Skip to comments.While fighting deceased Kurds, how can Turkey make peace with its “living” Kurds?
Posted on 03/20/2018 5:37:19 PM PDT by Texas Fossil
My son was killed on 5th of May 2017 in a clash with the Turkish army. I learned of his death from the news. On a social media site called kanlıkule, the photos of my sons disintegrated body were shared. In the photos, a special operations soldier stood with his foot on top of my sons body. My wife and I
went to Hakkari to meet with the army commander to request my sons body 20 days later. The commander said
that they threw his body into the river. I said commander, I want my sons body. If you cant go to the
area, I can go and retrieve his body and the bodies of others. He said Dogs and cats are eating the bodies of those killed last week. I said commander, there have been wars throughout history. After battles, even the worst enemies allow the others to collect their dead. What you are doing now goes against all laws and humanity. I beg you commander dont torture us, give us our sons body. Give us a grave, a stone that we can visit and cry at.
These are the words of a father whose son, a member of the Kurdistan Workers Party (PKK), was killed in the Çukurca district of Hakkari province, close to the borders of Iran and Iraq. I met him three months ago at the Human Rights Association in Diyarbakır. He is not alone.
More than 50 families have applied to the Human Rights Association. They all have loved ones whose bodies remain unburied. Raci Bilici, head of the Human Rights Association in Diyarbakır said, the numbers are much higher, but unfortunately many families are afraid to apply to us and it is impossible for us to go to those rural areas and search for the bodies.
After our meeting, I wrote a letter to the President Recep Tayyip Erdoğan and the Prime Minister Binali Yıldırım. I included all of the details of the family, pictures of the disintegrated body, the names of the social media accounts that shared these kinds of pictures (these accounts were taken down after I sent my letter). I demanded help for this family and others. I also gave the name of the commander in my letter and gave information about the other families whose loved ones bodies were unburied and eaten by animals. I asked them to stop these inhumane and barbaric actions. I also sent my letter and other documents to their advisors. No one responded. No one!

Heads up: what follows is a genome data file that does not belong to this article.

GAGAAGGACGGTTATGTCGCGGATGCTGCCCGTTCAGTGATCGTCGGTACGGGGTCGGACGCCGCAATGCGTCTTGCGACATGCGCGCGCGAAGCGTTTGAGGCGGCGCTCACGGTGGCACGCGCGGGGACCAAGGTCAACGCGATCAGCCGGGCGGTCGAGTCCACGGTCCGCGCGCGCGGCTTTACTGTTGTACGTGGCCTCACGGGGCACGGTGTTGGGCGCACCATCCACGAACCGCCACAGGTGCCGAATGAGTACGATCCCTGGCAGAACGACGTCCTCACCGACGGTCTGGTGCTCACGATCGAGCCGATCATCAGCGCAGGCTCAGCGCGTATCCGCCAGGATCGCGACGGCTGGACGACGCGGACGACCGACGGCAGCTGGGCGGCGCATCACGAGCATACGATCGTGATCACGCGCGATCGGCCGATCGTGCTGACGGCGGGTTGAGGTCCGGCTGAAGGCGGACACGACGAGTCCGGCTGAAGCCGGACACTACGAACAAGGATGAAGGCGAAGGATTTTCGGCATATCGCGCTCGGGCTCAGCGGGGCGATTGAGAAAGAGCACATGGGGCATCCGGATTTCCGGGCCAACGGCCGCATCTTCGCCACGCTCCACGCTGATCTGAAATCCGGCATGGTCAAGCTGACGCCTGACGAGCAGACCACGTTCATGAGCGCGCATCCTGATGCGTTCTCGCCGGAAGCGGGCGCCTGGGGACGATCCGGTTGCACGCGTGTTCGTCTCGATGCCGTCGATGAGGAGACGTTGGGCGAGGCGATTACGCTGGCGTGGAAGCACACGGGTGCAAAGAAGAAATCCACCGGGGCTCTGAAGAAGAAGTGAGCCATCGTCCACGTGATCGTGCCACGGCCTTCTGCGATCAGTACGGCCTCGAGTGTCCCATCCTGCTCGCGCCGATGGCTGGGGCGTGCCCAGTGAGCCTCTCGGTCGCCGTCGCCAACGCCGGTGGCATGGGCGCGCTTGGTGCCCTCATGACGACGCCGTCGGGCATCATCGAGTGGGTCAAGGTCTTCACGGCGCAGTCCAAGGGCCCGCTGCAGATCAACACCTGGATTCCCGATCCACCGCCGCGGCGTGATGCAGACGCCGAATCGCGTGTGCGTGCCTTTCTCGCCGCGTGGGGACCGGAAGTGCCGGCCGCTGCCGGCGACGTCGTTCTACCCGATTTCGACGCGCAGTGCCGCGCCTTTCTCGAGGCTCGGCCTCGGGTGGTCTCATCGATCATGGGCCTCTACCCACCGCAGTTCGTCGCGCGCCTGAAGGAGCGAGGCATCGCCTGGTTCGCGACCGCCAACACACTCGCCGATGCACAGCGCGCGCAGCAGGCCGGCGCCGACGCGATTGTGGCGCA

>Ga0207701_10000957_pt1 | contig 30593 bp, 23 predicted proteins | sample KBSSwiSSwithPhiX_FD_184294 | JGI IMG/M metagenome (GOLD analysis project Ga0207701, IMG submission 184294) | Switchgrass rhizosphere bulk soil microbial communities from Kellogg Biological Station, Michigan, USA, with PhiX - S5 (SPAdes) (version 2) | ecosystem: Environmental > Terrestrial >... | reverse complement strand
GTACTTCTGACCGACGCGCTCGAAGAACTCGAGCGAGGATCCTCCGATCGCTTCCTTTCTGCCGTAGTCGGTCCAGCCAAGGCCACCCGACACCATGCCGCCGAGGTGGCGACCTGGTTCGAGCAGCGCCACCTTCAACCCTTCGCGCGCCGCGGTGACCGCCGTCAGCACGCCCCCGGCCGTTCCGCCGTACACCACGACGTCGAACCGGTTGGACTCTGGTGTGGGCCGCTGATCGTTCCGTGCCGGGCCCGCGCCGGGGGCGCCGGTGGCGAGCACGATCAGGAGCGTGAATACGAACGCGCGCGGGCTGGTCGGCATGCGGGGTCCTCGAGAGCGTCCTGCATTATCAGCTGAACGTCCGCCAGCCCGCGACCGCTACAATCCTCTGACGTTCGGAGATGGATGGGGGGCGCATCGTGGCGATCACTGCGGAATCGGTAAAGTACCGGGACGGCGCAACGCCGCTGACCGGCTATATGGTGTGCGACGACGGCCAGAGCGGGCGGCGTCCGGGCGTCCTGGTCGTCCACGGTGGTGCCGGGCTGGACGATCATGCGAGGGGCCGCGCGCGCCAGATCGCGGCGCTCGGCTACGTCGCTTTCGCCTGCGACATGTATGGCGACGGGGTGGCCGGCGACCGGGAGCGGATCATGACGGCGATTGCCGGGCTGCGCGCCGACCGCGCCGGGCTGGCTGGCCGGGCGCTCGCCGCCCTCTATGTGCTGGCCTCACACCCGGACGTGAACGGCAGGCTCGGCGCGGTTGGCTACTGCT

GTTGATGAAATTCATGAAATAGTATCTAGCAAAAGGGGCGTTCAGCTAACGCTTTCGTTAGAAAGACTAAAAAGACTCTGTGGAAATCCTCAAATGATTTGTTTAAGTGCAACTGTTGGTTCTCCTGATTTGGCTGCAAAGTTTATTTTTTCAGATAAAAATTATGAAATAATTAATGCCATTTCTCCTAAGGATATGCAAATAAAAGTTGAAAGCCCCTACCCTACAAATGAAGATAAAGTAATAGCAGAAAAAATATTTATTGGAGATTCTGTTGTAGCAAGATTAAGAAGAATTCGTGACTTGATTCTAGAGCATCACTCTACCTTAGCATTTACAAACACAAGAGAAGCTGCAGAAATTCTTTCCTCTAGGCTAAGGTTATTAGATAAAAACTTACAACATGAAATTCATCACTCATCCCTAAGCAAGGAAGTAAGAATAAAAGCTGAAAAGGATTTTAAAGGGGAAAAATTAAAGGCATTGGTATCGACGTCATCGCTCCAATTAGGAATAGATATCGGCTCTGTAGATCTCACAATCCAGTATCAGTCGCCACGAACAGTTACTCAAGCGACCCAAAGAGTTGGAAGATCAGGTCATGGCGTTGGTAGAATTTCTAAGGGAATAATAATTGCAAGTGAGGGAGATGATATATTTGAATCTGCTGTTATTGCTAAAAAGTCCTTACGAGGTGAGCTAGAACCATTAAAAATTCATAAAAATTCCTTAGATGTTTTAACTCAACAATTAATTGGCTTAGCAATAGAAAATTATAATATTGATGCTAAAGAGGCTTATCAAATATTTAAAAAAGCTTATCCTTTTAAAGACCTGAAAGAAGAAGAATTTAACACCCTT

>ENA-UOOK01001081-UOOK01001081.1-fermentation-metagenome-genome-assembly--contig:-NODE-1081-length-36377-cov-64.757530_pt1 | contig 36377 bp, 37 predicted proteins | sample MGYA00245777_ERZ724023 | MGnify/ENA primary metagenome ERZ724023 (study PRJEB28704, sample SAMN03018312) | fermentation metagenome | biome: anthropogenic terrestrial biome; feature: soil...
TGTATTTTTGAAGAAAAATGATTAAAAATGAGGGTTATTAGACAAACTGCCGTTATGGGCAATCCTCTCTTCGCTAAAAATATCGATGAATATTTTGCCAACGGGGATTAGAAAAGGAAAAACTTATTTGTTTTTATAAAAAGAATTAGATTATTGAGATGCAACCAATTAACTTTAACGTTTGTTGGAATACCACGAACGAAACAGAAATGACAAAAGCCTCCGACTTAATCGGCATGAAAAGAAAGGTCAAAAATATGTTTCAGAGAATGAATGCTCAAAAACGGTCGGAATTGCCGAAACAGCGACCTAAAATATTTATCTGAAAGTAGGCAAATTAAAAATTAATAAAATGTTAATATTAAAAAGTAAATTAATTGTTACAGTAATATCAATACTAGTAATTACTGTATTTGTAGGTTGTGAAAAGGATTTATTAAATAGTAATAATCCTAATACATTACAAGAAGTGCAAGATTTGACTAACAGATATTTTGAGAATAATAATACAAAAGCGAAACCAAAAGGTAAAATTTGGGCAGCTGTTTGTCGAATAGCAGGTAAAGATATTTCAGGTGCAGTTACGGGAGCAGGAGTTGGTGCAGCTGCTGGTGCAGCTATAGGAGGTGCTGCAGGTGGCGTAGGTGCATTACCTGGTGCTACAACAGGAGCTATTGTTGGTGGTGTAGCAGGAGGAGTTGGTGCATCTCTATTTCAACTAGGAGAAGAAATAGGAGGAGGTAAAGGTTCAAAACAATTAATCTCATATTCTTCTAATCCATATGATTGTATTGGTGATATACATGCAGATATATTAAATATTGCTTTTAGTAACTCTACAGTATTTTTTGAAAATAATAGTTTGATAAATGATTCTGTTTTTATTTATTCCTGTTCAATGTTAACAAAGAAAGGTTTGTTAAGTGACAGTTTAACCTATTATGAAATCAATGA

This is not the only case. Last August, Aycan İrmez, a member of parliament for the pro-Kurdish Peoples Democratic Party (HDP), asked parliament about the body of a woman PKK member that was left near the village of Güneyçam in Şırnak province. Soldiers and village guards militia would not allow villagers to bury the body. It was left on the ground and eaten by animals. The villagers wanted to bury the body so their children would not see it while walking to school every day.
The dead bodies of PKK members brought to hospitals are another problem. There are just a few imams in the region who can wash and perform the religious ceremonies for these bodies. I have interviewed these imams and written about the situation a number of times. One imam told me that at the beginning he was sick when he saw these bodies. No head, the eyes were removed, ears and genitals cut off and there was evidence of torture. But then he said, I understood what humans are capable of doing to each other.
Not only the dead bodies, but the bodies of those put to rest in PKK cemeteries have been affected by this brutality. In the last two years, PKK cemeteries have been bombed or destroyed. Sometimes Turkish authorities open the graves of the PKK members and remove the corpses. Just three months ago, 267 corpses were exhumed and removed from the Garzan Cemetery in Bitlis. The families applied to the Human Rights Association and the Human Rights Association prepared a detailed report about the Garzan cemetery.